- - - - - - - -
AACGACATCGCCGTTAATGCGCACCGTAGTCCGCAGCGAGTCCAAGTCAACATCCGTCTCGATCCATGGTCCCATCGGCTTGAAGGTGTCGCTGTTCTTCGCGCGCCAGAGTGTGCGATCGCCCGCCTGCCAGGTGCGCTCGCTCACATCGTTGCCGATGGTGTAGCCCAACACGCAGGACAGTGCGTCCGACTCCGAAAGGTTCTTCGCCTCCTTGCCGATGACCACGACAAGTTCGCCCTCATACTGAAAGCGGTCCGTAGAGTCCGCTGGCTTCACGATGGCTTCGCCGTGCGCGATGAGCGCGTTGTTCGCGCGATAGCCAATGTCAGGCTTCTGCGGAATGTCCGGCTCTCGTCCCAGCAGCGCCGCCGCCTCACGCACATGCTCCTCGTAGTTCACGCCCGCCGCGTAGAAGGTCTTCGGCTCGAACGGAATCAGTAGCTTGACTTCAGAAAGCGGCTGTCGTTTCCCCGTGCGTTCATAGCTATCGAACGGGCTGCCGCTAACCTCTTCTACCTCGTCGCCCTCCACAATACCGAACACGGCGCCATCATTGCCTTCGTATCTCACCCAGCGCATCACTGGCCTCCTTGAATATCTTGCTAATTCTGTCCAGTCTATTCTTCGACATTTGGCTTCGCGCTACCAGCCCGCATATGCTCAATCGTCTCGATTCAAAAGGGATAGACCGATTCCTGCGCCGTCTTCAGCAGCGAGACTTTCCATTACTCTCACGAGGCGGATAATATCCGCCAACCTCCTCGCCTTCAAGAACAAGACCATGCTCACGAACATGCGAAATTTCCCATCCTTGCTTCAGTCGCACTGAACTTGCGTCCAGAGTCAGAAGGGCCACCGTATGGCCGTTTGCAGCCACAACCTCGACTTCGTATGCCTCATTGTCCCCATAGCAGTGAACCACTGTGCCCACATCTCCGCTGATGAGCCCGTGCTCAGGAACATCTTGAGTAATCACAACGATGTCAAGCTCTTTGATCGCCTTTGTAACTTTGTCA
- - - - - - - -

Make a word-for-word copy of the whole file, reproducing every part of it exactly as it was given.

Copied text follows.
AACGACATCGCCGTTAATGCGCACCGTAGTCCGCAGCGAGTCCAAGTCAACATCCGTCTCGATCCATGGTCCCATCGGCTTGAAGGTGTCGCTGTTCTTCGCGCGCCAGAGTGTGCGATCGCCCGCCTGCCAGGTGCGCTCGCTCACATCGTTGCCGATGGTGTAGCCCAACACGCAGGACAGTGCGTCCGACTCCGAAAGGTTCTTCGCCTCCTTGCCGATGACCACGACAAGTTCGCCCTCATACTGAAAGCGGTCCGTAGAGTCCGCTGGCTTCACGATGGCTTCGCCGTGCGCGATGAGCGCGTTGTTCGCGCGATAGCCAATGTCAGGCTTCTGCGGAATGTCCGGCTCTCGTCCCAGCAGCGCCGCCGCCTCACGCACATGCTCCTCGTAGTTCACGCCCGCCGCGTAGAAGGTCTTCGGCTCGAACGGAATCAGTAGCTTGACTTCAGAAAGCGGCTGTCGTTTCCCCGTGCGTTCATAGCTATCGAACGGGCTGCCGCTAACCTCTTCTACCTCGTCGCCCTCCACAATACCGAACACGGCGCCATCATTGCCTTCGTATCTCACCCAGCGCATCACTGGCCTCCTTGAATATCTTGCTAATTCTGTCCAGTCTATTCTTCGACATTTGGCTTCGCGCTACCAGCCCGCATATGCTCAATCGTCTCGATTCAAAAGGGATAGACCGATTCCTGCGCCGTCTTCAGCAGCGAGACTTTCCATTACTCTCACGAGGCGGATAATATCCGCCAACCTCCTCGCCTTCAAGAACAAGACCATGCTCACGAACATGCGAAATTTCCCATCCTTGCTTCAGTCGCACTGAACTTGCGTCCAGAGTCAGAAGGGCCACCGTATGGCCGTTTGCAGCCACAACCTCGACTTCGTATGCCTCATTGTCCCCATAGCAGTGAACCACTGTGCCCACATCTCCGCTGATGAGCCCGTGCTCAGGAACATCTTGAGTAATCACAACGATGTCAAGCTCTTTGATCGCCTTTGTAACTTTGTCA